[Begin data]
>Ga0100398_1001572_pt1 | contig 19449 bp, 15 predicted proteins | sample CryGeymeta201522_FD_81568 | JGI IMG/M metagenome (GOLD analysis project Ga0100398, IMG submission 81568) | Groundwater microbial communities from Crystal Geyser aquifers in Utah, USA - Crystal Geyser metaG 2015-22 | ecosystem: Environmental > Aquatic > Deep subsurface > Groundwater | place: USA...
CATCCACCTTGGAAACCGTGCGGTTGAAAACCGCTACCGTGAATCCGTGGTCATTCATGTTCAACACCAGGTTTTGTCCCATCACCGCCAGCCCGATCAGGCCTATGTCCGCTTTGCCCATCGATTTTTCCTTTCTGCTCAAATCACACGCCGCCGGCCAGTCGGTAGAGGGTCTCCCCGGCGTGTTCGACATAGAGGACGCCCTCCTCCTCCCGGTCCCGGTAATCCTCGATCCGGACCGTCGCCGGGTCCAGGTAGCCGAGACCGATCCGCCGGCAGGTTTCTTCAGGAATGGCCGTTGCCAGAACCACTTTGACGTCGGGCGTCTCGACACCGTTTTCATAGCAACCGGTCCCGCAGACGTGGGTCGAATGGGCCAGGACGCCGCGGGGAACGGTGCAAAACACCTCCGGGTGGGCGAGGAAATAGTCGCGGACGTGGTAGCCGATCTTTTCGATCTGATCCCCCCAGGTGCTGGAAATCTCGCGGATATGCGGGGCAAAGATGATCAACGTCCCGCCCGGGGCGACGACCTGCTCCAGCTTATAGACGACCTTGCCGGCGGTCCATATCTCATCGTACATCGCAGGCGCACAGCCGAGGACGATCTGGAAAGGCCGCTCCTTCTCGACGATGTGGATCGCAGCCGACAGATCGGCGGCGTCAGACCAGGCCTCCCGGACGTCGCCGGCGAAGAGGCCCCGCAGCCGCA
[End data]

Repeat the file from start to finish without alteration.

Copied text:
>Ga0100398_1001572_pt1 | contig 19449 bp, 15 predicted proteins | sample CryGeymeta201522_FD_81568 | JGI IMG/M metagenome (GOLD analysis project Ga0100398, IMG submission 81568) | Groundwater microbial communities from Crystal Geyser aquifers in Utah, USA - Crystal Geyser metaG 2015-22 | ecosystem: Environmental > Aquatic > Deep subsurface > Groundwater | place: USA...
CATCCACCTTGGAAACCGTGCGGTTGAAAACCGCTACCGTGAATCCGTGGTCATTCATGTTCAACACCAGGTTTTGTCCCATCACCGCCAGCCCGATCAGGCCTATGTCCGCTTTGCCCATCGATTTTTCCTTTCTGCTCAAATCACACGCCGCCGGCCAGTCGGTAGAGGGTCTCCCCGGCGTGTTCGACATAGAGGACGCCCTCCTCCTCCCGGTCCCGGTAATCCTCGATCCGGACCGTCGCCGGGTCCAGGTAGCCGAGACCGATCCGCCGGCAGGTTTCTTCAGGAATGGCCGTTGCCAGAACCACTTTGACGTCGGGCGTCTCGACACCGTTTTCATAGCAACCGGTCCCGCAGACGTGGGTCGAATGGGCCAGGACGCCGCGGGGAACGGTGCAAAACACCTCCGGGTGGGCGAGGAAATAGTCGCGGACGTGGTAGCCGATCTTTTCGATCTGATCCCCCCAGGTGCTGGAAATCTCGCGGATATGCGGGGCAAAGATGATCAACGTCCCGCCCGGGGCGACGACCTGCTCCAGCTTATAGACGACCTTGCCGGCGGTCCATATCTCATCGTACATCGCAGGCGCACAGCCGAGGACGATCTGGAAAGGCCGCTCCTTCTCGACGATGTGGATCGCAGCCGACAGATCGGCGGCGTCAGACCAGGCCTCCCGGACGTCGCCGGCGAAGAGGCCCCGCAGCCGCA